Man-Size (man_size) wrote,

Future Comix

[Jessica Abel, Paul Pope, Dean Haspiel, and Nick Bertozzi, on the road from M.I.T.]

Jessica Abel, Paul Pope, Nick Bertozzi, and I, rendezvoused early at Cafe Reggio on MacDougal Street in the west village of Manhattan Thursday morning. The road trip to Cambridge, MA, gave us a good 5-hours to catch up with each other. Nick played a round of mash-ups as DESTINY'S CHILD sang over NIRVANA riffs. I brought KRAFTWERK [my latest return to analog robot sounds], and FELIX DA HOUSECAT'S "Watching cars goes by" became our roaring posse tune. Nick and I discussed the next issue of RUBBERNECKER and the status of his graphic novel THE SALON, while Paul and Jessica discussed the formal qualities of the comix page. We all came to the conclusion that Fumetti's [photo comix], made for bad sequential narratives and didn't allow the reader to naturally marry text with images. A photograph steals a single second of time whereas the innate inaccuracies of a drawn image psychologically allows for considered time to pass alongside words. Photos are being used more in mainstream comics, often manipulated to look like illustration, and the effect largely fails the esthetic experience I desire in a comic book.

We grabbed a quick bite of Mediterranean food before hoofing it through M.I.T.'s Hall of Infinity, towards the room we would speak in. We gave Vanessa Bertozzi [Nick's sister and organizer of this little event] a hug and met the charming Professor Henry Jenkins, comix academic and champion of the form. After brief introductions and the lights dimmed, Jessica spoke first and showed an overview of her career from its origins to date. Seeing her "Jack London" pages projected wide across the wall was amazing to study. It's rare that one holds a magnifying glass up to their work. I was reminded how beautiful and lush Jessica's drawings can sometimes be. Her painted covers were majestic and I think she plans to create and sell prints of them. Paul spoke second as he discussed his origins as a frustrated painter cum cartoonist who has come to solely create in terms of comix. For someone who originally needed to "destroy comics" in order to learn them, Paul embraced his heroes. NEW GODS meets CORTO MALTESE by way of Philip K. Dick; Paul Pope is an innovative visionary whose influences have gelled into an original sensibility that I admire and always learn from. Paul ended his overview with a promotional page from his upcoming kids project, BATTLING BOY. The art he projected humbled me. Nick was third as he gave the colloquium a much needed injection of humor. Nick grew up on the polar opposite sensibilities of CLASSICS ILLUSTRATED and R. CRUMB comix [sans the naughty bits as per his cautionary father] and tried to make an early comix impact with marketing tactics. Discovering the popularity of Shannon Wheeler's TOO MUCH COFFEE MAN comix, Nick decided he'd corner the alcohol market with the short lived THE INCREDIBLE DRINKIN' BUDDIES and TRANQUILIZER, which cost him a good $16,000 of solid debt. It wasn't until after his failed attempt to sell and publish FILTHY BABY [my favorite Bertozzi comic to date, bar none], that he took some much needed advice from me [when we lived together] to take personal risks, tell the stories he wanted to tell, and quit trying to fill industry holes [maybe certain ideas will never sell and that's why they don't exist in the market?]. Heeding my advice, Nick went on to win a Xeric Grant for his innovative map-comic BOSWASH, got published in L'Association's COMIX 2000, and scored Alternative Comics as a publisher for THE MASOCHIST'S, and his award winning RUBBERNECKER series.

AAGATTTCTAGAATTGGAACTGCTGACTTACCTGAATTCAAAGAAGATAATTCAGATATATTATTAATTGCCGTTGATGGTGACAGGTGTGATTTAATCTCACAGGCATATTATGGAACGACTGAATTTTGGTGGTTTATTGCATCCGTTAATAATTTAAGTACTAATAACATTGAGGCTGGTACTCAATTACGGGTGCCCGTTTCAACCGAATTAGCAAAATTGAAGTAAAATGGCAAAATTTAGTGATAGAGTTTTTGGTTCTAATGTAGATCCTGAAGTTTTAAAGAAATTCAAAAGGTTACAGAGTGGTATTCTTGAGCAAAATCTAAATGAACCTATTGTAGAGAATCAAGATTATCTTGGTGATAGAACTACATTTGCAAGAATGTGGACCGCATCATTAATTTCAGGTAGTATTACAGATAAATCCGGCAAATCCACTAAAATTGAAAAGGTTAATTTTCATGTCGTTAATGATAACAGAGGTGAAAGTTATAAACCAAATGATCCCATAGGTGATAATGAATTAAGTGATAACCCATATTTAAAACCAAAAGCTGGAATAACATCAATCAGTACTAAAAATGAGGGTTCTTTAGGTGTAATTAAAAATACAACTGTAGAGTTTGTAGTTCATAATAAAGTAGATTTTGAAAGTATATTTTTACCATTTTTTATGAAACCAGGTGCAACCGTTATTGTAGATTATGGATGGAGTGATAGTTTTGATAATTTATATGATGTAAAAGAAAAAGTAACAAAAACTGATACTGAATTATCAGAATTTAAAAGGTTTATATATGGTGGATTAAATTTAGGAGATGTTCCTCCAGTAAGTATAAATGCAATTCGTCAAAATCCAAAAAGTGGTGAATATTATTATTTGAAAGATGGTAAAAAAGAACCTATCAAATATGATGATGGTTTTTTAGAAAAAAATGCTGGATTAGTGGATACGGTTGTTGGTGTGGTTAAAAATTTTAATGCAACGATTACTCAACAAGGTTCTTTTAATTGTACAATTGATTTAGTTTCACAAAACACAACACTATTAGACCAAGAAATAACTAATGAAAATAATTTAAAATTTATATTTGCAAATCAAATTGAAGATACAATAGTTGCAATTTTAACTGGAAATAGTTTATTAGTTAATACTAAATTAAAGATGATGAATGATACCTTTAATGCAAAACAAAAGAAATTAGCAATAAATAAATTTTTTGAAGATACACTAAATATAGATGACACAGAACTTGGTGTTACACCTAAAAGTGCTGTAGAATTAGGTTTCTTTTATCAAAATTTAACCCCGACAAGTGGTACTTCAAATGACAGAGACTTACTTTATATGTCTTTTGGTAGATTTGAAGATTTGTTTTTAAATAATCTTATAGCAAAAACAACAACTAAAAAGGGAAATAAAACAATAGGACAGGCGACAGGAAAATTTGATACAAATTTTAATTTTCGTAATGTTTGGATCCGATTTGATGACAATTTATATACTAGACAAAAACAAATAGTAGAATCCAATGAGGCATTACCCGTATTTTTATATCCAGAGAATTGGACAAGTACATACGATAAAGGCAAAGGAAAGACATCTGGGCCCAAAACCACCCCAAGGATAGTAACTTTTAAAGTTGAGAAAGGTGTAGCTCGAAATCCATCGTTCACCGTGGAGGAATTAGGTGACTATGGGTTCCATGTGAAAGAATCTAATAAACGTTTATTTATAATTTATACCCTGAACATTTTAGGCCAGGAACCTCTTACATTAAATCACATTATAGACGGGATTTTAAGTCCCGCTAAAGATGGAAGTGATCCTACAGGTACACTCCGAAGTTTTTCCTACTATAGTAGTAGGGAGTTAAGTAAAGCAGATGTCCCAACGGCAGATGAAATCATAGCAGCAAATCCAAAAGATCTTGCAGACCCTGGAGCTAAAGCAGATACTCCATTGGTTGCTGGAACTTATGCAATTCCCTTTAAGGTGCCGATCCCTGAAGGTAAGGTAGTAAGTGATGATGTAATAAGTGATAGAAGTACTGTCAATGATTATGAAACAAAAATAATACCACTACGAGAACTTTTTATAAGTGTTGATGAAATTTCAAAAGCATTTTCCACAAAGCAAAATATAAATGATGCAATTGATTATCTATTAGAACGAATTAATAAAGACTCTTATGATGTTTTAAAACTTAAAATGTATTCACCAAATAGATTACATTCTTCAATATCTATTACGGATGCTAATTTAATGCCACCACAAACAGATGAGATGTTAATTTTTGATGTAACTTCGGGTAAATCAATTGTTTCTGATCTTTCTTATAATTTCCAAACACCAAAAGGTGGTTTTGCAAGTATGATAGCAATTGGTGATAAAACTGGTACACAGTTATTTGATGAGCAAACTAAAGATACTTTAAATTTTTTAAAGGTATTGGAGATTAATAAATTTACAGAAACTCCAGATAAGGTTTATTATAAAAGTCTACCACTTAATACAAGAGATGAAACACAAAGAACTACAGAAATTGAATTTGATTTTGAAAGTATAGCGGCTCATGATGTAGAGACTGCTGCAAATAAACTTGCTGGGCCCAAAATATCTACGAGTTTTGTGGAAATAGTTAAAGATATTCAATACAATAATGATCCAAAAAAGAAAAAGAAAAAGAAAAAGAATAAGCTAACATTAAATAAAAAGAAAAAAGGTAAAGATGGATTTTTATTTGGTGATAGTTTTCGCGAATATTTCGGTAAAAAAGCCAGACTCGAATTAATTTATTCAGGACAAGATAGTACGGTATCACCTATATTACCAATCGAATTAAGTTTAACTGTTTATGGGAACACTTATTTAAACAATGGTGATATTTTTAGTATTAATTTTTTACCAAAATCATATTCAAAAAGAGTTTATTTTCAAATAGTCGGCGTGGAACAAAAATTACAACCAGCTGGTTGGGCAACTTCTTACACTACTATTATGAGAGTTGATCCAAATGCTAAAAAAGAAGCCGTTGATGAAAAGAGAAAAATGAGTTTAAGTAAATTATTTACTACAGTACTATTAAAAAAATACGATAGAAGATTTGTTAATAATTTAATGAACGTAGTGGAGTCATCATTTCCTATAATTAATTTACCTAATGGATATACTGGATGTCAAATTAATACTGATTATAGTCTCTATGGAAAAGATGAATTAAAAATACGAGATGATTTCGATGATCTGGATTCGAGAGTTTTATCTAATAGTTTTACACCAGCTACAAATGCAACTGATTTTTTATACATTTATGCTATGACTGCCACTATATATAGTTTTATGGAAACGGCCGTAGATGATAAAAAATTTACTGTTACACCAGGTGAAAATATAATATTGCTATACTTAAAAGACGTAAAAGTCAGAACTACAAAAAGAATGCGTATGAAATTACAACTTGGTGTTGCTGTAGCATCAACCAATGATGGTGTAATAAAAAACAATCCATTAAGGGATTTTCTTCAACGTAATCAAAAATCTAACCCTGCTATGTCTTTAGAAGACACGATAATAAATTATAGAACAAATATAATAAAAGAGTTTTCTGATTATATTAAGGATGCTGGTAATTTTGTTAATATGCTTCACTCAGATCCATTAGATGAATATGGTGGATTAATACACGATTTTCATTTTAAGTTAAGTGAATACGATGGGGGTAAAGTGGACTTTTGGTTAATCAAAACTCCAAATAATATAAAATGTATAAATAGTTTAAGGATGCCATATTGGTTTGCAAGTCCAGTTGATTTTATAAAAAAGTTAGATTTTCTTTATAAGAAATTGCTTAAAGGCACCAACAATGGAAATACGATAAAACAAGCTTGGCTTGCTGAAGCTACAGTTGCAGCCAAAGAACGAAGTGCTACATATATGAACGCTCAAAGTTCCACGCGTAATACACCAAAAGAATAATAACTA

Not having prepared any cohesive thoughts for the brief discussion of my career overview, I wanted to let my images prompt knee-jerk reactions and jog memories. I was pleasantly jolted by my schizophrenic career. Having dreamt of becoming a penciller for Marvel Comics' THE FANTASTIC FOUR, only to discover the underground comix of Chester Brown and Harvey Pekar at an impressionable age, I was curious to learn my hyper ability to hopscotch between genre and semi-auto-bio over the past many years. Having had semi-success with my first co-creation in 1987 with THE VERDICT, I've never apologized for my desire to draw genre oriented comix. Having failed two early attempts to draw for DC Comics [the second attempt occurred when I fell off a 3-story building shattering my legs and compromising my drawing hand], I studied and made films only to return to the comix industry via KEYHOLE mini-comix with Josh Neufeld [aka 4_eyez]. Learning to write for myself, taking chances to create original characters, and exploring semi-autobio while collaborating with established writers, snowballed into a career that is inconsistent yet littered with obscure highlights. I've worked with masters and peers and made a small dent with my solo offerings, keeping one foot firmly planted in the independent pond while mangling franchise characters in the mainstream. I showed art from OPPOSABLE THUMBS to BILLY DOGMA, THE THING to CAPTAIN AMERICA to X-MEN and SPIDER-MAN, from BATMAN to JUSTICE LEAGUE, THE AMAZING ADVENTURES OF THE ESCAPIST to VAMPIRELLA. Ending off on my current projects, Harvey Pekar's THE QUITTER, and my upcoming 2-man superhero anthology with Scott Morse, AS BIG AS EARTH.

After the digital slide show, there was a Q&A. One woman asked us about the future of comix. Paul weighed in about city building and how gadgets and environmental innovation will always be something he explores in his world view. I expressed my mission to perpetuate the dying art of romance and honor and the poetic struggle that lies within. Something I struggle with in my own life. Another woman asked us what we do to make our books stand out from the rest. I told her I strip my clothes off at conventions and everyone laughed. Overall, I would hazard to guess that 35 people, including cartoonist Greg Cook, showed up for the event.